The governorship candidate of the Peoples Democratic Party (PDP) in Bayelsa, Senator Douye Diri, has urged the Independent National Electoral Commission (INEC) and the security agencies to be professional and not to take sides during the forthcoming election.
The federal lawmaker, who spoke during an interactive session with senior journalists and bureau chiefs of media organisations in Abuja said if security agencies and media operatives are neutral, there is no way the opposition All Progressives Congress can win the election.
He added that the PDP is formidable enough to win election in the state.
“We have a fight ahead of us, but I don’t see our opponents as being so strong on ground to defeat the PDP. If we have a free, fair and transparent election, the APC cannot win even a councillorship election in Bayelsa State. It is all the hype about federal might by using security apparatus to intimidate or using INEC to write results.
“Our appeal is that the security agencies must be professional. INEC must remain an unbiased umpire. If there is that fair playing field, the opponents are neither here nor there to contest in this election. ”
The federal lawmaker, also told journalists that he only disagreed politically with a former Managing Director of the Niger Delta Development Commission (NDDC), Chief Ndutimi Alaibe, but that they remain brothers.
Senator Diri, who defeated 20 others, including Alaibe, to emerge the PDP flag bearer also said efforts were ongoing to reconcile all aspirants in the September 4 primary election of the party.
His words: “For clarity, a lot of people saw me as a staff of NDDC, but I wasn’t. I was a political ally and a close person to Chief Timi Alaibe, believing that we were going to enthrone a government in Bayelsa that would be more responsive to the people.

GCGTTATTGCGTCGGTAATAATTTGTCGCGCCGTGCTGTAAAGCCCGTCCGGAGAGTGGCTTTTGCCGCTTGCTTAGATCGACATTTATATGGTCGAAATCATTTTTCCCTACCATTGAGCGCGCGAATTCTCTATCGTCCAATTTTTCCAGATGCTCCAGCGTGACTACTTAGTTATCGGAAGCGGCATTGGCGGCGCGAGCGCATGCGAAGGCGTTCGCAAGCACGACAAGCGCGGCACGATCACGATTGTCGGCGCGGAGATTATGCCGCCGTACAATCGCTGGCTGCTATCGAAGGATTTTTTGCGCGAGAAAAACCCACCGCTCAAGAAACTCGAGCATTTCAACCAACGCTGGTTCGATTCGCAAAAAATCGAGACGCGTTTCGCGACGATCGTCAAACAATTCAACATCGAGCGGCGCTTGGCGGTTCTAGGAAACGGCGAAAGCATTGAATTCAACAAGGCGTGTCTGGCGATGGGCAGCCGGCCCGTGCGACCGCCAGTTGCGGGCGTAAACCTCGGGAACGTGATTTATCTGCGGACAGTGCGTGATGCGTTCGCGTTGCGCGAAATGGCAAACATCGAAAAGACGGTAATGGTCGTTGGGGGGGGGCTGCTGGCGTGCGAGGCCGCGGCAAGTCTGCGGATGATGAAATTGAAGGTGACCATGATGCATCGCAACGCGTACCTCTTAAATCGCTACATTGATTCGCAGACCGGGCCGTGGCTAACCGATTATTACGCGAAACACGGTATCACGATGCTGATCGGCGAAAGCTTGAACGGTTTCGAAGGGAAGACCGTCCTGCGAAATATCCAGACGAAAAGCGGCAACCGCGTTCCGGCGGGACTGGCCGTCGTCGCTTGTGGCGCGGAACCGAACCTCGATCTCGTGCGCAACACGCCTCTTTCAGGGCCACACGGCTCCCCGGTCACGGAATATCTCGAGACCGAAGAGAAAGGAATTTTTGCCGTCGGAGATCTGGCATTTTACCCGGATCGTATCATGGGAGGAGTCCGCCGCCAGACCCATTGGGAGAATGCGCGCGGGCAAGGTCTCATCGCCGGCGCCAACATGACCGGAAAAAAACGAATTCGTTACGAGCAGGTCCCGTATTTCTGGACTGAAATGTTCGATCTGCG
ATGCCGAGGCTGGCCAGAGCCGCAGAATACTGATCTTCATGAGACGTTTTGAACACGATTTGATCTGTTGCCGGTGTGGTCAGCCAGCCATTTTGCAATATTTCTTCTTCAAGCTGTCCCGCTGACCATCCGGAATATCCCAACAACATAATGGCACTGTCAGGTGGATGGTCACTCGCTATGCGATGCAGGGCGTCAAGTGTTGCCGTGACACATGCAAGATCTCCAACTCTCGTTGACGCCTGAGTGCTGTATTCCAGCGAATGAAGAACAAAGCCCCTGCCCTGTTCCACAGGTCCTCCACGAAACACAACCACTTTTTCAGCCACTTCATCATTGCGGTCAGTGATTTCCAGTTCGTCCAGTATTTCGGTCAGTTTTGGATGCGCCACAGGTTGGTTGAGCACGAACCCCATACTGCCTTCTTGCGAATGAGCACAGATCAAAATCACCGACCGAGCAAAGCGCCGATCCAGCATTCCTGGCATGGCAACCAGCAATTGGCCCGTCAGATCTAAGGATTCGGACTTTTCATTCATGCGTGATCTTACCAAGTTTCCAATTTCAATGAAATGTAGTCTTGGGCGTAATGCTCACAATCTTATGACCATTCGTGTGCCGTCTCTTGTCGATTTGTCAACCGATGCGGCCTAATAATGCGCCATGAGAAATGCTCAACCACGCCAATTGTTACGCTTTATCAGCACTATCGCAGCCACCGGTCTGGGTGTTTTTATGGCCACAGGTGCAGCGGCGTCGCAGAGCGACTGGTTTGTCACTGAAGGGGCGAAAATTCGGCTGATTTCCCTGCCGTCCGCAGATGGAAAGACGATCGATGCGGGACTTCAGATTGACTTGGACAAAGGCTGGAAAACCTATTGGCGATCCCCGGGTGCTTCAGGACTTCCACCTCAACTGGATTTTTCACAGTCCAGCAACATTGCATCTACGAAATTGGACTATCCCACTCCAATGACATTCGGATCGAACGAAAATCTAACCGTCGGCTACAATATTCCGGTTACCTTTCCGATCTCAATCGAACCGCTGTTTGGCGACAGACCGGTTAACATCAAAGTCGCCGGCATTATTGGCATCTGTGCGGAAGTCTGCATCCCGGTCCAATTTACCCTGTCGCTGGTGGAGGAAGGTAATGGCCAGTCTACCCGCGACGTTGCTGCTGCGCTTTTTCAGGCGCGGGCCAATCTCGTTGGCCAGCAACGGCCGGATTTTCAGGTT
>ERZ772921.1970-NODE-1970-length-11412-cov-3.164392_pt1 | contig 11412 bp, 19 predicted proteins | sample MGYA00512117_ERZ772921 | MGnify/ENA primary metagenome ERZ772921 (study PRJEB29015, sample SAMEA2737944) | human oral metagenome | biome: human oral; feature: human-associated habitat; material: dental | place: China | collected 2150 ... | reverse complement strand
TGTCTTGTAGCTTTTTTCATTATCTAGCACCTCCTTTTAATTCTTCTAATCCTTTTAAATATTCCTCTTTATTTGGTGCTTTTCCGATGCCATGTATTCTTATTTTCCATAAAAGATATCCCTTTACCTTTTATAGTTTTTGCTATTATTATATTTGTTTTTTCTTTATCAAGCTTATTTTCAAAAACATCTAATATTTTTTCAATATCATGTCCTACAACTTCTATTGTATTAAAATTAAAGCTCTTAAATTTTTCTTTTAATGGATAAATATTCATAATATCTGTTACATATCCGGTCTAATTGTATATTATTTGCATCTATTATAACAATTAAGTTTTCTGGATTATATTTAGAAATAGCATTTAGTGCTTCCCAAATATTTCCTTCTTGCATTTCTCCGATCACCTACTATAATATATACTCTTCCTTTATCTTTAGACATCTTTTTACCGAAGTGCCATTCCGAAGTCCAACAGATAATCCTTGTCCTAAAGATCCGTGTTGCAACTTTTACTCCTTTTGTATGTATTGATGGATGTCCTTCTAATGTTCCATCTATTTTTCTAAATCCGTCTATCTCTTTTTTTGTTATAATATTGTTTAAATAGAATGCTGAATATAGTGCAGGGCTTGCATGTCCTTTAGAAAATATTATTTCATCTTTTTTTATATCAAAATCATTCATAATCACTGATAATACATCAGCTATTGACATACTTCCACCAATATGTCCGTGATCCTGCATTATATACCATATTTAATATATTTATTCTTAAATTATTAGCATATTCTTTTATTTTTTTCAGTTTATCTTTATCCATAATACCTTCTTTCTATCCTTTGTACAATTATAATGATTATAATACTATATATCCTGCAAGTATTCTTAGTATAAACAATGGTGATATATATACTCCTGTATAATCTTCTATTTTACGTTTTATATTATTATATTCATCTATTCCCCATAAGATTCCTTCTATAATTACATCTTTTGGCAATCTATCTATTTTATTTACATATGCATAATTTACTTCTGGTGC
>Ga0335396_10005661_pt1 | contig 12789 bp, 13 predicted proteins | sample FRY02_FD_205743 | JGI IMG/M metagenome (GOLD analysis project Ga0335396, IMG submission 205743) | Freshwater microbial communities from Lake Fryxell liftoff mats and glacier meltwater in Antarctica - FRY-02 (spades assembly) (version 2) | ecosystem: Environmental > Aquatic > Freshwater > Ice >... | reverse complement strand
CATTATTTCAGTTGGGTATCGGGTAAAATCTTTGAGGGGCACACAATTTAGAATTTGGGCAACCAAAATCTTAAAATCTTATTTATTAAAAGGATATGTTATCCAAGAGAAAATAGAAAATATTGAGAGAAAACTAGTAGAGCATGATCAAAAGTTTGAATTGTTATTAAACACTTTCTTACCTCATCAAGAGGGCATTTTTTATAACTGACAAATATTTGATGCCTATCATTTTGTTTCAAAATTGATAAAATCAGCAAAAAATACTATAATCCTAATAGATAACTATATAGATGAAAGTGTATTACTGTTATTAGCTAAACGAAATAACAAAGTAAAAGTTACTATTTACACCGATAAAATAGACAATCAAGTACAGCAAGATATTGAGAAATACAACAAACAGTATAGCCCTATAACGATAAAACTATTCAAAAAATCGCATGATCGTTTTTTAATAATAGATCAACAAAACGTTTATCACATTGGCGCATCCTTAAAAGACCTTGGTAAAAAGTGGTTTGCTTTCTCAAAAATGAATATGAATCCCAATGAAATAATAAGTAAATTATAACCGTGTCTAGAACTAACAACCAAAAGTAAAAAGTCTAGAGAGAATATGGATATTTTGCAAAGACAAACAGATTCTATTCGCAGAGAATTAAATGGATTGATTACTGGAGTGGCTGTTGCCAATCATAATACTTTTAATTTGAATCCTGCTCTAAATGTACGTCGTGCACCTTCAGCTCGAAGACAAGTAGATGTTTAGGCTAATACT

“I was with Chief Alaibe for about 10 years. One thing or the other happened in each election we attempted. Then he would return to NDDC. A few of us didn’t feel very comfortable with that.
“Just to let you know, we hail from the same local government area. So he is my brother. I see him as a brother and I believe that he too sees me as one.”
He however noted that they parted ways when he (Diri) accepted to join Governor Seriake Dickson’s campaign before the 2012 election in the state.
“Being a former colleague, he (Dickson) invited me to be a part of the campaigns. In fact, when I accepted the offer and informed Chief Alaibe, my political ally at that time, he didn’t take it kindly. That was how we parted ways. So, I joined Governor Dickson, we campaigned, went into the election and he won in 2012.”
The former teacher, Ijaw activist and sports commissioner further stated that his emergence as the party’s standard bearer was divine as well as the result of broad consultation with key stakeholders, including former President Goodluck Jonathan.
He narrated how as a Reps member he prevented an attempt by some of his colleagues to humiliate the former president.
“The former president was my governor. I worked under him as commissioner and that tells you the relationship that I had with him. Before then, even while I was Executive Secretary of the Bayelsa Youth Development Centre, he was deputy governor under Chief DSP Alamieyeseigha. So we had known ourselves for a long while before he became president.